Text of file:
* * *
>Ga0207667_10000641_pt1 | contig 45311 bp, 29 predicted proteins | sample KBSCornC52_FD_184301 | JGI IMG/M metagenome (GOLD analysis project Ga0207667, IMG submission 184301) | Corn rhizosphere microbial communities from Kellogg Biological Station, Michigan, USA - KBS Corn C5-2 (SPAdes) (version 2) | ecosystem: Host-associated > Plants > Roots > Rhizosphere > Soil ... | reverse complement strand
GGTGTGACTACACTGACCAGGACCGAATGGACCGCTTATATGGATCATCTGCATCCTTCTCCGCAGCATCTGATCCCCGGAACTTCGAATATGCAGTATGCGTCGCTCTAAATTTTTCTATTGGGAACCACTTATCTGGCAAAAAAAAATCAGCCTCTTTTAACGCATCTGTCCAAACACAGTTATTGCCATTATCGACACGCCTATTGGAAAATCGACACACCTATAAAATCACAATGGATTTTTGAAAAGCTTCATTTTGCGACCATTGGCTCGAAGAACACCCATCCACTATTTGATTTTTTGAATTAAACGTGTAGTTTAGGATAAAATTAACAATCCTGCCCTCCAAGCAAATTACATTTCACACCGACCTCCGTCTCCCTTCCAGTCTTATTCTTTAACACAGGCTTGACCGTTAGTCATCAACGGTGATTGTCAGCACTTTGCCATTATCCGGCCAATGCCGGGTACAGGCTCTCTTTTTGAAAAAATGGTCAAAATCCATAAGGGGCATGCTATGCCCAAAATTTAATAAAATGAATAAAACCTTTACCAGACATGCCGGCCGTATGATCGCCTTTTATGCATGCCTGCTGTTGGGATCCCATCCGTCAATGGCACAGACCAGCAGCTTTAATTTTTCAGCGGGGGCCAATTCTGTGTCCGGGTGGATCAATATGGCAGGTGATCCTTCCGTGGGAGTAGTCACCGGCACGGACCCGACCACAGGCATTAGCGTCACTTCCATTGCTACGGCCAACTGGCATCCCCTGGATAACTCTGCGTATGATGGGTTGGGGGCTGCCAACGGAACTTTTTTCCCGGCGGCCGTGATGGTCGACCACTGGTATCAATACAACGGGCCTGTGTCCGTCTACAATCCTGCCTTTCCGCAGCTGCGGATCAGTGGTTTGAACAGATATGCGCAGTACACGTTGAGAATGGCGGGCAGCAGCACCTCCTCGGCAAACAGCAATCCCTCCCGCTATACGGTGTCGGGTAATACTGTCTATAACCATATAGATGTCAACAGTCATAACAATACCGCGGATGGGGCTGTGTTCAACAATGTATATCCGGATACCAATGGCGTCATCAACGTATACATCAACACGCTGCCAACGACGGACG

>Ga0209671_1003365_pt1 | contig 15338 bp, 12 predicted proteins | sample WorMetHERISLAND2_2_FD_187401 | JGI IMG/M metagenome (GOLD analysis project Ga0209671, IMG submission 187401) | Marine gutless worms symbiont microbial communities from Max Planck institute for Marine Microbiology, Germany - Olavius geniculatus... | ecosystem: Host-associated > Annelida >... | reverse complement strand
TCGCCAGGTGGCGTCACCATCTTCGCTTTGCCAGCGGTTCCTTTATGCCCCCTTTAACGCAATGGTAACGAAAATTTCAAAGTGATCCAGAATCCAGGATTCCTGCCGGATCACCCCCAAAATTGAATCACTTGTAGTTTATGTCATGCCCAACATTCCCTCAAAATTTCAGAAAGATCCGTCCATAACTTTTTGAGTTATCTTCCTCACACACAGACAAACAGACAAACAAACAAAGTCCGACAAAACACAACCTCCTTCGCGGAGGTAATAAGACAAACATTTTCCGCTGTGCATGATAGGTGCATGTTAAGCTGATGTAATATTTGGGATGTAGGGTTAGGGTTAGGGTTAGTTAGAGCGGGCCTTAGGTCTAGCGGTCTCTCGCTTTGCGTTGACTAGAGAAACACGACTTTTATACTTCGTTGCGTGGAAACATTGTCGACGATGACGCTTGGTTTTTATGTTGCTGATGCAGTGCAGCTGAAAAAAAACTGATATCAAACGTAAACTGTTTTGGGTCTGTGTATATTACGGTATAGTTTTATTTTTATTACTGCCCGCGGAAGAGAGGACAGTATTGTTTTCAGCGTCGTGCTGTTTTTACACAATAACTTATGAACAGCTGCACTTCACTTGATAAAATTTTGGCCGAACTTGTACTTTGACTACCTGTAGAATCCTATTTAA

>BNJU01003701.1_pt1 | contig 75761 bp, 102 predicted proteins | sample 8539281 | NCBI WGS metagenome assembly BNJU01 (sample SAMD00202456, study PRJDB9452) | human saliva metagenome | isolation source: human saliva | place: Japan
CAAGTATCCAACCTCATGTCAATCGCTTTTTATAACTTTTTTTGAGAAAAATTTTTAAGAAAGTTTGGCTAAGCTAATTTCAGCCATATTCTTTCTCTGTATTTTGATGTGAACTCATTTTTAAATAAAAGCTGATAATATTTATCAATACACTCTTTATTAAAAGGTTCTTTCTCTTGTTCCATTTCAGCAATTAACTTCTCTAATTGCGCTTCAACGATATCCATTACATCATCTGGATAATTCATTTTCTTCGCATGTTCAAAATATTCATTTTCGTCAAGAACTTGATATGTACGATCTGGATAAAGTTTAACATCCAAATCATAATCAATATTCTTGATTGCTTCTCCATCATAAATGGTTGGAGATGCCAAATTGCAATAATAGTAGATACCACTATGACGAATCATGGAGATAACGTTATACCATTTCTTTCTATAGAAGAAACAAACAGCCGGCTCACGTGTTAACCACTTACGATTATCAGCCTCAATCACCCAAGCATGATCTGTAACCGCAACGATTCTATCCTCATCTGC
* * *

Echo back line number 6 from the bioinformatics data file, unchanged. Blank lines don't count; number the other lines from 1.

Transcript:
CAAGTATCCAACCTCATGTCAATCGCTTTTTATAACTTTTTTTGAGAAAAATTTTTAAGAAAGTTTGGCTAAGCTAATTTCAGCCATATTCTTTCTCTGTATTTTGATGTGAACTCATTTTTAAATAAAAGCTGATAATATTTATCAATACACTCTTTATTAAAAGGTTCTTTCTCTTGTTCCATTTCAGCAATTAACTTCTCTAATTGCGCTTCAACGATATCCATTACATCATCTGGATAATTCATTTTCTTCGCATGTTCAAAATATTCATTTTCGTCAAGAACTTGATATGTACGATCTGGATAAAGTTTAACATCCAAATCATAATCAATATTCTTGATTGCTTCTCCATCATAAATGGTTGGAGATGCCAAATTGCAATAATAGTAGATACCACTATGACGAATCATGGAGATAACGTTATACCATTTCTTTCTATAGAAGAAACAAACAGCCGGCTCACGTGTTAACCACTTACGATTATCAGCCTCAATCACCCAAGCATGATCTGTAACCGCAACGATTCTATCCTCATCTGC